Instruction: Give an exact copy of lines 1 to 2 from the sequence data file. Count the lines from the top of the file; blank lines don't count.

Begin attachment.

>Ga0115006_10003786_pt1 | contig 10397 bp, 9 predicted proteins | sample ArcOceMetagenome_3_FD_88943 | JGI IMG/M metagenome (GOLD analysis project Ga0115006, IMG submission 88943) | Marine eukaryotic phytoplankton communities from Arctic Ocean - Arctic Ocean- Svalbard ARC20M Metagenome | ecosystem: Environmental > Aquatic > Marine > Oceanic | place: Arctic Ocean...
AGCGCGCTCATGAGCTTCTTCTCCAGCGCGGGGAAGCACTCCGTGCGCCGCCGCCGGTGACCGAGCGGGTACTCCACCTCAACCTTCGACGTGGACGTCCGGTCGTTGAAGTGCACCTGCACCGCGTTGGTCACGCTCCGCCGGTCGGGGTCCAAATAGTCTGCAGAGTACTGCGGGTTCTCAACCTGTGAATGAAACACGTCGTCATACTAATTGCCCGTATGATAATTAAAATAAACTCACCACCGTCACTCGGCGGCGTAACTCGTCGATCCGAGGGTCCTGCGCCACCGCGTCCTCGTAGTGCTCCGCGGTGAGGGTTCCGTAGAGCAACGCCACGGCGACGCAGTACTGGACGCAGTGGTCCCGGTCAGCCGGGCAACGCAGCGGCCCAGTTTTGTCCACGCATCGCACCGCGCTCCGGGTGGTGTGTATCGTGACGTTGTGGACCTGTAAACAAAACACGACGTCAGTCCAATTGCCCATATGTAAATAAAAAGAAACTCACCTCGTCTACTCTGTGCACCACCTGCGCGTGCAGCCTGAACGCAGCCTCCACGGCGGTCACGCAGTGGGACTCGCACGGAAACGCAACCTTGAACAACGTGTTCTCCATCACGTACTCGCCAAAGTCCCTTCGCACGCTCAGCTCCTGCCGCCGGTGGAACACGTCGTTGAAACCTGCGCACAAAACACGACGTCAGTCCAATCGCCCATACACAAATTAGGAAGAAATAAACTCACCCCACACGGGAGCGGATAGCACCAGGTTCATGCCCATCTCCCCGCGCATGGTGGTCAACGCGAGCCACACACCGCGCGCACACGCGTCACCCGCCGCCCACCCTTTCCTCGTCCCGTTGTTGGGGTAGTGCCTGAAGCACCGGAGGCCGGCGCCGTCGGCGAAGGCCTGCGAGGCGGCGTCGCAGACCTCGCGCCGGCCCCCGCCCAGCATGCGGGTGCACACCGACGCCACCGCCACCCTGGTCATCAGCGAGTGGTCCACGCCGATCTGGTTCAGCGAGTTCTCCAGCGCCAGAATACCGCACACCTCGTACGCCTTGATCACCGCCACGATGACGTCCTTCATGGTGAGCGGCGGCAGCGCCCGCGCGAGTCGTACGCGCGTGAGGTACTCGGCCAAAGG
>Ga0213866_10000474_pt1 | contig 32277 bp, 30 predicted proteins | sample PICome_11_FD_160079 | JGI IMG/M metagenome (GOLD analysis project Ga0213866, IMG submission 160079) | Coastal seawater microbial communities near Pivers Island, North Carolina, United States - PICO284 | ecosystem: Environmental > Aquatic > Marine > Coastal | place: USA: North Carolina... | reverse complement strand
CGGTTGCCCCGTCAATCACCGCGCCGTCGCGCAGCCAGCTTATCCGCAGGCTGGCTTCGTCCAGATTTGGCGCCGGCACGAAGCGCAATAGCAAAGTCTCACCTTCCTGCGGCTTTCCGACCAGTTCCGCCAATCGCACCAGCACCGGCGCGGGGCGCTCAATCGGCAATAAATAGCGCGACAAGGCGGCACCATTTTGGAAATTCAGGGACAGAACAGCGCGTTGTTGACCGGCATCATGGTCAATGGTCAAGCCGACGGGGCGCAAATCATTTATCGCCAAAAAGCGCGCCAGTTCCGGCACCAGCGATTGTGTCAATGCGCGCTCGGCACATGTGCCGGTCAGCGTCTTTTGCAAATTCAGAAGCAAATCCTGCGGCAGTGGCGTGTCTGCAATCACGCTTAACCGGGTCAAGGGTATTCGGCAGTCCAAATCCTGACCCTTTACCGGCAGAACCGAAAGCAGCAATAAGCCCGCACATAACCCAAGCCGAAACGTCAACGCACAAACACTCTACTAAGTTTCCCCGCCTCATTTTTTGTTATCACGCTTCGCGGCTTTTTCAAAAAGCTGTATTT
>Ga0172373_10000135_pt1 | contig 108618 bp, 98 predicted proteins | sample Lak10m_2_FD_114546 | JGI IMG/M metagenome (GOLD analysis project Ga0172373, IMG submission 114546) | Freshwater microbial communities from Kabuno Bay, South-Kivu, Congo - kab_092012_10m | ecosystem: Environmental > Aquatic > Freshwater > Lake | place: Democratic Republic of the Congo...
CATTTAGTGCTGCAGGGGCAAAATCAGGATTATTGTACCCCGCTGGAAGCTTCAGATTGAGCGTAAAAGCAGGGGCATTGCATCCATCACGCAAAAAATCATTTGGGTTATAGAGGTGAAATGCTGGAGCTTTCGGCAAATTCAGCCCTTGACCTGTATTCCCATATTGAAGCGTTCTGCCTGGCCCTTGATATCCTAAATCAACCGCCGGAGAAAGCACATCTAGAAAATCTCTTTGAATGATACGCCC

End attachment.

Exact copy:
>Ga0115006_10003786_pt1 | contig 10397 bp, 9 predicted proteins | sample ArcOceMetagenome_3_FD_88943 | JGI IMG/M metagenome (GOLD analysis project Ga0115006, IMG submission 88943) | Marine eukaryotic phytoplankton communities from Arctic Ocean - Arctic Ocean- Svalbard ARC20M Metagenome | ecosystem: Environmental > Aquatic > Marine > Oceanic | place: Arctic Ocean...
AGCGCGCTCATGAGCTTCTTCTCCAGCGCGGGGAAGCACTCCGTGCGCCGCCGCCGGTGACCGAGCGGGTACTCCACCTCAACCTTCGACGTGGACGTCCGGTCGTTGAAGTGCACCTGCACCGCGTTGGTCACGCTCCGCCGGTCGGGGTCCAAATAGTCTGCAGAGTACTGCGGGTTCTCAACCTGTGAATGAAACACGTCGTCATACTAATTGCCCGTATGATAATTAAAATAAACTCACCACCGTCACTCGGCGGCGTAACTCGTCGATCCGAGGGTCCTGCGCCACCGCGTCCTCGTAGTGCTCCGCGGTGAGGGTTCCGTAGAGCAACGCCACGGCGACGCAGTACTGGACGCAGTGGTCCCGGTCAGCCGGGCAACGCAGCGGCCCAGTTTTGTCCACGCATCGCACCGCGCTCCGGGTGGTGTGTATCGTGACGTTGTGGACCTGTAAACAAAACACGACGTCAGTCCAATTGCCCATATGTAAATAAAAAGAAACTCACCTCGTCTACTCTGTGCACCACCTGCGCGTGCAGCCTGAACGCAGCCTCCACGGCGGTCACGCAGTGGGACTCGCACGGAAACGCAACCTTGAACAACGTGTTCTCCATCACGTACTCGCCAAAGTCCCTTCGCACGCTCAGCTCCTGCCGCCGGTGGAACACGTCGTTGAAACCTGCGCACAAAACACGACGTCAGTCCAATCGCCCATACACAAATTAGGAAGAAATAAACTCACCCCACACGGGAGCGGATAGCACCAGGTTCATGCCCATCTCCCCGCGCATGGTGGTCAACGCGAGCCACACACCGCGCGCACACGCGTCACCCGCCGCCCACCCTTTCCTCGTCCCGTTGTTGGGGTAGTGCCTGAAGCACCGGAGGCCGGCGCCGTCGGCGAAGGCCTGCGAGGCGGCGTCGCAGACCTCGCGCCGGCCCCCGCCCAGCATGCGGGTGCACACCGACGCCACCGCCACCCTGGTCATCAGCGAGTGGTCCACGCCGATCTGGTTCAGCGAGTTCTCCAGCGCCAGAATACCGCACACCTCGTACGCCTTGATCACCGCCACGATGACGTCCTTCATGGTGAGCGGCGGCAGCGCCCGCGCGAGTCGTACGCGCGTGAGGTACTCGGCCAAAGG